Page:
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Dr. Amy K. Morgan

Amy K. Morgan, PhD
Neuropsychologist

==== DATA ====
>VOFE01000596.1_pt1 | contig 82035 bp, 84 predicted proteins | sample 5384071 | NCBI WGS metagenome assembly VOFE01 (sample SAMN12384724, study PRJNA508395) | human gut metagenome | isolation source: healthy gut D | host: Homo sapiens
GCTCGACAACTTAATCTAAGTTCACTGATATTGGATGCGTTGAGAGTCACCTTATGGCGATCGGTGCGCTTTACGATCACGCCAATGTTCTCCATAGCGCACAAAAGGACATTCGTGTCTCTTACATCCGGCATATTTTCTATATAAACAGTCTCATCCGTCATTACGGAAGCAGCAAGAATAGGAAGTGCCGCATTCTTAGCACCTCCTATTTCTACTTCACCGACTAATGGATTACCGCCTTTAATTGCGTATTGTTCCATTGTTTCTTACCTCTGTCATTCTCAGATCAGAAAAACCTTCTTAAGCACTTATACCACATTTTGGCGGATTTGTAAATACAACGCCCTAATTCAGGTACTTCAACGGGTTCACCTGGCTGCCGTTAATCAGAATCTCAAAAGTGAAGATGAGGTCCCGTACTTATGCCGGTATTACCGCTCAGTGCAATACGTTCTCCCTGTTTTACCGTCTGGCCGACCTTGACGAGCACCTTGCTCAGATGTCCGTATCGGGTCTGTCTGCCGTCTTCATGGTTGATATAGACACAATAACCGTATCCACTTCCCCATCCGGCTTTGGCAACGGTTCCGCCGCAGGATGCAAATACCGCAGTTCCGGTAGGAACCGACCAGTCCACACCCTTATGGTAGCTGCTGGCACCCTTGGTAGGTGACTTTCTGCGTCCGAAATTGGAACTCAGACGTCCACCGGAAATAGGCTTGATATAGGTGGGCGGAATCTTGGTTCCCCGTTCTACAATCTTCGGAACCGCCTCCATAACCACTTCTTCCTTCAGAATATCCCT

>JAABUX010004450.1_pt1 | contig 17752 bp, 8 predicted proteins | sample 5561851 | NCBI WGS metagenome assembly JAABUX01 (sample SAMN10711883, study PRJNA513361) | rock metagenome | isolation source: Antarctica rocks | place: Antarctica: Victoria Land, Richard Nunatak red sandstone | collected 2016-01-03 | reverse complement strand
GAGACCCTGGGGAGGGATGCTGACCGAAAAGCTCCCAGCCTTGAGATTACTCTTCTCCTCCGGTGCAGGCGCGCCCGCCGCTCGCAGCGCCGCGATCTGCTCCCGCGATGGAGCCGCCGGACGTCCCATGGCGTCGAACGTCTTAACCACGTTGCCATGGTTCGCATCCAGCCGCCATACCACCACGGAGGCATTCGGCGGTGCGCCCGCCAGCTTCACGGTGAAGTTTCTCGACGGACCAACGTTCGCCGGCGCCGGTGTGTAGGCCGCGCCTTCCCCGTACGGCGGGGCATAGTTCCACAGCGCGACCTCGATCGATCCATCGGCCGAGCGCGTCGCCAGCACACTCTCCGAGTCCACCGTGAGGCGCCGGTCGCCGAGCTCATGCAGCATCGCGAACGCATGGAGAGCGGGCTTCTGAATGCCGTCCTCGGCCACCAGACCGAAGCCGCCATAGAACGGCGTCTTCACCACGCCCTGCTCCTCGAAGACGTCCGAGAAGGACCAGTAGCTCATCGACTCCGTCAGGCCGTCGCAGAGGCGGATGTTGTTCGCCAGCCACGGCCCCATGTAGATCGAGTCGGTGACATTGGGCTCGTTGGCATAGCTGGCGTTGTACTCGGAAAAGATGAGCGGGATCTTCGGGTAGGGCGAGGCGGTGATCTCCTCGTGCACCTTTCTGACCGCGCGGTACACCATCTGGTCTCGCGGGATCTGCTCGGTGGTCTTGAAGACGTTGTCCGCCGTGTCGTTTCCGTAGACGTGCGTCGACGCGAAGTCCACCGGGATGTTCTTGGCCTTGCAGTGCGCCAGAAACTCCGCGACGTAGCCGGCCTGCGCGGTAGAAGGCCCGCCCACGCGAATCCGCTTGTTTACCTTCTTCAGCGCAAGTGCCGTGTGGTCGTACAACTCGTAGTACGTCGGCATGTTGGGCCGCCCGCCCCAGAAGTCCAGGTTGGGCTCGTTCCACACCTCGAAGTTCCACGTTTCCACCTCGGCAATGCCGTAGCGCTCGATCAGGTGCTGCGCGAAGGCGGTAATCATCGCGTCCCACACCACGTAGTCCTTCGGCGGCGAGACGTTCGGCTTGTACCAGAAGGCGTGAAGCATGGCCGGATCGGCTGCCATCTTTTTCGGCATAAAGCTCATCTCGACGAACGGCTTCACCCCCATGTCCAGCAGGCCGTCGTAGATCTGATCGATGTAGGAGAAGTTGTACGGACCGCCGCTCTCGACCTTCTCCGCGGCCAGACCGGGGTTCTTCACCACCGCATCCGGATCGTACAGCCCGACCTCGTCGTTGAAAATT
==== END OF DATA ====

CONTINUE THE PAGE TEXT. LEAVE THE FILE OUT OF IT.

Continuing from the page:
Dr. Amy Morgan: One of the most important things for parents of children with tuberous sclerosis complex is to get as much education as possible and to know as much about TSC and their child's particular condition as possible. Then it's easier to convey that information to others and convey that information to their child. An important thing to remember when talking to a child about this, whether it be a child who is affected, or a sibling, or a peer, is to do it in a developmentally appropriate way, so that it's not overwhelming or scary for the child. So, for example, when speaking with younger children, you want to be very concrete and be sure that you address all of their concerns, and listen carefully to questions they might have. So, for example, younger children who are very concrete may think that they've either caused themselves to have the illness, caused their sibling to have it, that the illness might be contagious, things like that. So addressing those basic concerns. And then, I think showing them things about tuberous sclerosis using pictures, illustrations and things like that. And then just examples in everyday life can be very helpful. One of the things about having a genetic disorder is that people think you have bad genes. And I think it's important to know that, or to even point out to people if the subject arises that, we all kind of have you know, little glitches in our genetic makeup. And people with tuberous sclerosis, it just manifests in the way it does, because of their particular genes that are affected. And so, normalizing the child and the information for other parents, peers, teachers, the child and the siblings, is very important. And it also is important for the child, because then they can learn to accept themselves. That this isn't something scary. It's not something to be ashamed of.

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